Campaigns embrace tradition of political yard signs |

Campaigns embrace tradition of political yard signs

Deb Erdley
Campaign signs at the intersection of Business Route 66 and Oakford Park Road in Hempfield Township.

In a world where Twitter and Facebook often dominate political discourse, 2-by-3-foot yard signs are hardly a sign of the times. But when it comes to local elections, those roadside placards rule.

As the primary campaign season heats up in anticipation of May 21 balloting, they are as much an indicator of spring as dandelions.

Although several studies question the signs sway even 2% of voters, campaigns continue to post them.

“The emphasis is on size and color now, but absolutely they are doing more of it,” said political scientist Joseph DiSarro.

The Washington & Jefferson College professor said campaigns that once confined their signs to highway intersections and neighborhood yards are asking businesses that may support a candidate to also post them.

DiSarro said signs for D Raja and Pam Iovino literally lined streets in Allegheny County’s southern suburbs in the days leading up to the April 2 special election in the 37th state senatorial district, when Democrat Iovino’s red, white and blue signs ruled the day.

“Name recognition is big. When you go down ballot to the local races, you’ll get more of it because it’s cost effective,” DiSarro said.

Matt Schmizzi, a political novice who is making his first bid to get on the ballot in Westmoreland County as a candidate for Common Pleas Court judge, said he hopes people will see his name on 1,500 yard signs scattered across the area and be moved to “do their due diligence” and find out more about him. For that, they can go to Twitter, Instagram or Facebook.

But the ease of digital campaigning hasn’t stopped his campaign from relying on the printer’s trade. In addition to hundreds of black and aqua yard signs, campaign volunteers built frames and posted 100 larger 4-by-4-foot and 4-by-8-foot signs near major intersections.

Democratic political strategist Mike Mikus said it’s all about tradition and keeping volunteers happy. It’s sometimes a tough call for local candidates who must weigh sacrificing mailers and other forms of messaging to purchase signs, Mikus said.

“The funny thing about yard signs and how much supporters love them is that if there is one thing that people who work on campaigns hate, it is yard signs. It’s so much work, and it doesn’t have much impact on how people vote,” he said.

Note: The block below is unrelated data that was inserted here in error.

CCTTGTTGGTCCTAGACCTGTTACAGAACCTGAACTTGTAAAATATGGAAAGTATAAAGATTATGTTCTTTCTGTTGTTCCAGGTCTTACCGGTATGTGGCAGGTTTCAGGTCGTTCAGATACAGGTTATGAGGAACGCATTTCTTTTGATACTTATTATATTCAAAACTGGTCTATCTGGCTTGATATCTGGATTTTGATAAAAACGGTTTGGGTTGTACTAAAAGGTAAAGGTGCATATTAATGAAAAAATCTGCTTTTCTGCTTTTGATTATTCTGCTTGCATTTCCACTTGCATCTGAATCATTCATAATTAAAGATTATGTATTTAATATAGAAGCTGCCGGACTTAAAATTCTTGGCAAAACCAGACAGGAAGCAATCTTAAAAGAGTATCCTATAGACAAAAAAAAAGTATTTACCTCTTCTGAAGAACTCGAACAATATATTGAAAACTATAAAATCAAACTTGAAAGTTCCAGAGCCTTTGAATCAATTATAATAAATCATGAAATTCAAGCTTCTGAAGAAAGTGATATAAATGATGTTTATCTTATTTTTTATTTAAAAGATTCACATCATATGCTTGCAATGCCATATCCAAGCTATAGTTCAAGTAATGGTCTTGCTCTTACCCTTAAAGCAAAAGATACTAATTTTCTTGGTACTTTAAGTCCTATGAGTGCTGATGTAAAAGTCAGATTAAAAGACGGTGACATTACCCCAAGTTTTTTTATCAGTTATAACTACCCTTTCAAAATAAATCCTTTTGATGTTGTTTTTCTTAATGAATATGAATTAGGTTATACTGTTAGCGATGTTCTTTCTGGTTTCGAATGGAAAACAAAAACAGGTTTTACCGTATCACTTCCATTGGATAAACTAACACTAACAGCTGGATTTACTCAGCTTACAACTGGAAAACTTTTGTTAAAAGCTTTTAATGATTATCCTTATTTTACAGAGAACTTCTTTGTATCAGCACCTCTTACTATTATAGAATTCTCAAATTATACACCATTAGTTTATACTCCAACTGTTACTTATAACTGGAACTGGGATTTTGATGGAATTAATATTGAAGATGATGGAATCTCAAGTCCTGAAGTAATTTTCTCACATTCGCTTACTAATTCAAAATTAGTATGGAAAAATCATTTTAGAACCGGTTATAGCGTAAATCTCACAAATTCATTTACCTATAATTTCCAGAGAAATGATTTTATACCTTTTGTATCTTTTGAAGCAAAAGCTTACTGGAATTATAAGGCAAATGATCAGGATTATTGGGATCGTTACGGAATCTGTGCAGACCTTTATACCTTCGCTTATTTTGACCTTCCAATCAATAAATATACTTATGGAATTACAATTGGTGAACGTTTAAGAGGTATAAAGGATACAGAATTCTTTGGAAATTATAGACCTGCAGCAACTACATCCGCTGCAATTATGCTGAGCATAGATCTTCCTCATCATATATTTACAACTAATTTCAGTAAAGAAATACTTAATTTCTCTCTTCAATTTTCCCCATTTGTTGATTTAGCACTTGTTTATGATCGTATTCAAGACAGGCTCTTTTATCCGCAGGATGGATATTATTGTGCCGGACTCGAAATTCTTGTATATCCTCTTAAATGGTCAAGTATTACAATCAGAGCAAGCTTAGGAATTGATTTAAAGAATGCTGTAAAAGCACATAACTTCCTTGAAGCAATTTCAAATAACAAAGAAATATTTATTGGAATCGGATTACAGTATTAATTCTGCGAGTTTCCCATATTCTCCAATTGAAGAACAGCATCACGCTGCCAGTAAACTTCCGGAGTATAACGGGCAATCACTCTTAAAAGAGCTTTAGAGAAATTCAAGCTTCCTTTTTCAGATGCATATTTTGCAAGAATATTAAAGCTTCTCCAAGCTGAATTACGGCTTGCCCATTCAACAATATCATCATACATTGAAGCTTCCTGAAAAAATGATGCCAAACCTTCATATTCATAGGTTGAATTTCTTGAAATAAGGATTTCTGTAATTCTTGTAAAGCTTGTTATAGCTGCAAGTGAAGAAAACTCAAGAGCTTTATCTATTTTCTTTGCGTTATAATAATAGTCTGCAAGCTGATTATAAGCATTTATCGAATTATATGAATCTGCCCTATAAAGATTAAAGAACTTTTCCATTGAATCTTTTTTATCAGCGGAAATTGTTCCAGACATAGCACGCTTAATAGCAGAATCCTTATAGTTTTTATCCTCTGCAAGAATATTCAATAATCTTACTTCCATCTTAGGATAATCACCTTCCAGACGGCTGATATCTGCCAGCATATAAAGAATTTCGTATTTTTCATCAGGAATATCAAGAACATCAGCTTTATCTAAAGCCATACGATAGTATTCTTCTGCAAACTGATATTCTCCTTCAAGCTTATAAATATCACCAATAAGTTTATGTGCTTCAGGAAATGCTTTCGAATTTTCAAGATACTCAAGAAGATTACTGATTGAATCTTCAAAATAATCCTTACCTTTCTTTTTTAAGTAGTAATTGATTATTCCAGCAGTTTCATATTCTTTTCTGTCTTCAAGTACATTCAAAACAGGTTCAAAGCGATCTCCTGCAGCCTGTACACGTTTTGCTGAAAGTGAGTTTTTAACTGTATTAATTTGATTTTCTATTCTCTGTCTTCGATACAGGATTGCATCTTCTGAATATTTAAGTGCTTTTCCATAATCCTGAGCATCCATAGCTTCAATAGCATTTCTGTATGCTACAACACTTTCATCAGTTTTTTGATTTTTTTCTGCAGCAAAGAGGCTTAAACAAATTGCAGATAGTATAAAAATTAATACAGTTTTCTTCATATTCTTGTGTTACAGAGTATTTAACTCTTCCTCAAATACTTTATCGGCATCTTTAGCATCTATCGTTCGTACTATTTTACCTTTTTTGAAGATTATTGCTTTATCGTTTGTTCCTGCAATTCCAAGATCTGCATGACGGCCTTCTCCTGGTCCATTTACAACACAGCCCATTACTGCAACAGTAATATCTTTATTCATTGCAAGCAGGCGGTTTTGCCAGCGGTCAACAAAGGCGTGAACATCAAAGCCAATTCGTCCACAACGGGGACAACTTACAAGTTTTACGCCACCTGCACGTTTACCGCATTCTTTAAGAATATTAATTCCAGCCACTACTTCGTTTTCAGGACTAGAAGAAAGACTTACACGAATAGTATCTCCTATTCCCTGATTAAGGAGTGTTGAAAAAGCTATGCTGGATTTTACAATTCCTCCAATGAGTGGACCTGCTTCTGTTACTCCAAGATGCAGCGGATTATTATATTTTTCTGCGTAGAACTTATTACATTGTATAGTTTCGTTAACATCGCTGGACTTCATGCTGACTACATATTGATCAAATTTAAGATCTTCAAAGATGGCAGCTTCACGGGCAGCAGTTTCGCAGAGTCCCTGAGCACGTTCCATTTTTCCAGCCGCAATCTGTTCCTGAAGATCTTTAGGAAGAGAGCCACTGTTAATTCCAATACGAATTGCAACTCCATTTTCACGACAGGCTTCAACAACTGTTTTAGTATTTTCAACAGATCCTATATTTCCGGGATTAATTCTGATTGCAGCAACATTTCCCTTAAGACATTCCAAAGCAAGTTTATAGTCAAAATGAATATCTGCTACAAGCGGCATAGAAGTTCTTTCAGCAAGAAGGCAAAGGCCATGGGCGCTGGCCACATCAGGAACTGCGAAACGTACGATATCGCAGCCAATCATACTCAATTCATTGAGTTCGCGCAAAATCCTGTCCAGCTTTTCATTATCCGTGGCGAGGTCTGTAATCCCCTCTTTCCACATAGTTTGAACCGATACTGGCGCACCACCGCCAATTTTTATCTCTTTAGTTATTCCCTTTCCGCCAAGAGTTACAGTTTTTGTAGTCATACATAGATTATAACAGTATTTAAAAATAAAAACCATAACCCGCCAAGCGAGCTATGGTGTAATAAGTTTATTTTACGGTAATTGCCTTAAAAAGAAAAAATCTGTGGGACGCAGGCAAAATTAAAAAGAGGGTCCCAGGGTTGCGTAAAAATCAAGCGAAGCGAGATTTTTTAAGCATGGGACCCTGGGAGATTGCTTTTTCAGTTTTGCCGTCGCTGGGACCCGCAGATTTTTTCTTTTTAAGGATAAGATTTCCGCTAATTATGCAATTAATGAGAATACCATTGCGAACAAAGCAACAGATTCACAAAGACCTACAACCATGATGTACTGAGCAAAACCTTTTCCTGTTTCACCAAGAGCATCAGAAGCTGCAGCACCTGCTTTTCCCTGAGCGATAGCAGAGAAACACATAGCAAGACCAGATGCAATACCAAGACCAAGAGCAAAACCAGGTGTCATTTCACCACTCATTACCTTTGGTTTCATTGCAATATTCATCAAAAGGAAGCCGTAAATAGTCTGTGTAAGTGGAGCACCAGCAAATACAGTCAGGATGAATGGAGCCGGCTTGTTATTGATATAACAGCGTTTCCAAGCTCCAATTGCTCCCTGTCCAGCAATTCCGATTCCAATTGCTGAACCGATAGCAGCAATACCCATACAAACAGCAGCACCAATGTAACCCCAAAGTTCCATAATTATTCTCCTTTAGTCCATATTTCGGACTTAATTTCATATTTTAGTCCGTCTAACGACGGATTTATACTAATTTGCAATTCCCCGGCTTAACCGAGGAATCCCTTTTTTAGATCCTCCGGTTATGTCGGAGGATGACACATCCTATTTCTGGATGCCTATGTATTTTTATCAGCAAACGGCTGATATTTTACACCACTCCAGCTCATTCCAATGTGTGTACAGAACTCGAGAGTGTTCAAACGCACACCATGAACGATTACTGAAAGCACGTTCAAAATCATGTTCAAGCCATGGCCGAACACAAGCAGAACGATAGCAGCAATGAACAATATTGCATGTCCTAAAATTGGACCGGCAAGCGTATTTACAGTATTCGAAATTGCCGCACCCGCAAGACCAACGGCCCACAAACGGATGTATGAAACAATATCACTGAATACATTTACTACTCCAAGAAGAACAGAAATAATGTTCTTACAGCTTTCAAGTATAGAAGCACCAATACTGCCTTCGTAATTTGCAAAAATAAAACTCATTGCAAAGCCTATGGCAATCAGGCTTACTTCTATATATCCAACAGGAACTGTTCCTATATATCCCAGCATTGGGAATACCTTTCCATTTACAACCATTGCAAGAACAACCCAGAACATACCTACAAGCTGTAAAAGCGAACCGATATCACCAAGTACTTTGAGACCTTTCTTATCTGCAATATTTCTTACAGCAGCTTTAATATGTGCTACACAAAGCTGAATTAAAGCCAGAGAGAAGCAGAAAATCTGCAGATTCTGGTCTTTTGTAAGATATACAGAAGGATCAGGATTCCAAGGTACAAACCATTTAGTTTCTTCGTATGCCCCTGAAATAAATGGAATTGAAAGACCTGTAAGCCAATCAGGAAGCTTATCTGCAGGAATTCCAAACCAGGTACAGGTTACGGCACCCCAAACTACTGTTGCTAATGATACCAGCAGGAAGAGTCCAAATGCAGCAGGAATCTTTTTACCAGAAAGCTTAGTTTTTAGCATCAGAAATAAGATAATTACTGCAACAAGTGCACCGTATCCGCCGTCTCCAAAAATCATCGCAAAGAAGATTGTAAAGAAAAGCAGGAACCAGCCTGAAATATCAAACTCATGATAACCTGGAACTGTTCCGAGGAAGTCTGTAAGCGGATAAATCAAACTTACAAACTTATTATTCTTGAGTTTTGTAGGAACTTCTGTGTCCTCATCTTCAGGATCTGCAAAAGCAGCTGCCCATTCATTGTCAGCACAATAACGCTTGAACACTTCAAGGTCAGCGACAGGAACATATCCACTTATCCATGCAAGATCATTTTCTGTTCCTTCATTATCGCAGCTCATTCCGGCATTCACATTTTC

Indeed, it can get downright confusing at some highway intersections where as many as two dozen campaign signs compete for attention along with signs advertising rummage sales, high school musicals and things such as local craft fairs and festivals.

Lisa Frederick, of Unity Printing, a Westmoreland County print shop, said she sees a surge in contracts around election time. Work began streaming into the shop in February.

“It hasn’t changed much over the years,” she said.

Local and county candidates are among her best customers. But she’s not giving away any trade secrets — as many campaigns require the business to sign non-disclosure statements about the work it does for them.

In addition to yard signs, the company prints campaign literature as well as t-shirts, pens and other campaign novelties.

Like Schmizzi, first-time judicial candidate Jessica Rafferty is counting on hundreds of yard signs and a scattering of highway billboards to build name recognition. But she has some reservations about what some might consider an eyesore.

“Really, with the signs, I have a two-fold opinion: it’s a way to get your name out there that is not terribly expensive; and the second thing is I tend to agree that are too many signs for all candidates. If the county saw fit to do something to limit them or limit the places we put them, I’d probably support that,” she said.

Mark Harris, a GOP political consultant and co-founder of ColdSpark Media, said yard signs are a way to let supporters “wear their badge on their sleeves and be proud of who they’re working for.”

“And it certainly does help when you’re trying to create a sort of bandwagon effect,” Harris said.

Deb Erdley is a Tribune-Review staff writer. You can contact Deb at 724-850-1209, [email protected] or via Twitter .

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